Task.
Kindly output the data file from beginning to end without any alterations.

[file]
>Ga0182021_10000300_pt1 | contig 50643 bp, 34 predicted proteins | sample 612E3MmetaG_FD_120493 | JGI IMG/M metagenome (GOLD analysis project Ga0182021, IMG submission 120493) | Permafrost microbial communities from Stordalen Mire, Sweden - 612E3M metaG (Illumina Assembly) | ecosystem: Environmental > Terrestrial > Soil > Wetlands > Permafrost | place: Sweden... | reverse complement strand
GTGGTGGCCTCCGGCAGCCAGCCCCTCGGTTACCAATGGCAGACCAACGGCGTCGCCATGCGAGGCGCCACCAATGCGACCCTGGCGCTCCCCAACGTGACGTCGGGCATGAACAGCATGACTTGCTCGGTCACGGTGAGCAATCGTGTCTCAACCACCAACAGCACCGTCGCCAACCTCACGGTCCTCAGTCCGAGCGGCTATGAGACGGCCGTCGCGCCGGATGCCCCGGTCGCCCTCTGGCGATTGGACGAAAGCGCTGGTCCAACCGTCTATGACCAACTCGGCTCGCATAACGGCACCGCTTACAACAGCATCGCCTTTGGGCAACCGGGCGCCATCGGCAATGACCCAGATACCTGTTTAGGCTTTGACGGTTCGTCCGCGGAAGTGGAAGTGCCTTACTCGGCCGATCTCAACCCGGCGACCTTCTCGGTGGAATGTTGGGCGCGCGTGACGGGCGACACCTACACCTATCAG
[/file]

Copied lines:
>Ga0182021_10000300_pt1 | contig 50643 bp, 34 predicted proteins | sample 612E3MmetaG_FD_120493 | JGI IMG/M metagenome (GOLD analysis project Ga0182021, IMG submission 120493) | Permafrost microbial communities from Stordalen Mire, Sweden - 612E3M metaG (Illumina Assembly) | ecosystem: Environmental > Terrestrial > Soil > Wetlands > Permafrost | place: Sweden... | reverse complement strand
GTGGTGGCCTCCGGCAGCCAGCCCCTCGGTTACCAATGGCAGACCAACGGCGTCGCCATGCGAGGCGCCACCAATGCGACCCTGGCGCTCCCCAACGTGACGTCGGGCATGAACAGCATGACTTGCTCGGTCACGGTGAGCAATCGTGTCTCAACCACCAACAGCACCGTCGCCAACCTCACGGTCCTCAGTCCGAGCGGCTATGAGACGGCCGTCGCGCCGGATGCCCCGGTCGCCCTCTGGCGATTGGACGAAAGCGCTGGTCCAACCGTCTATGACCAACTCGGCTCGCATAACGGCACCGCTTACAACAGCATCGCCTTTGGGCAACCGGGCGCCATCGGCAATGACCCAGATACCTGTTTAGGCTTTGACGGTTCGTCCGCGGAAGTGGAAGTGCCTTACTCGGCCGATCTCAACCCGGCGACCTTCTCGGTGGAATGTTGGGCGCGCGTGACGGGCGACACCTACACCTATCAG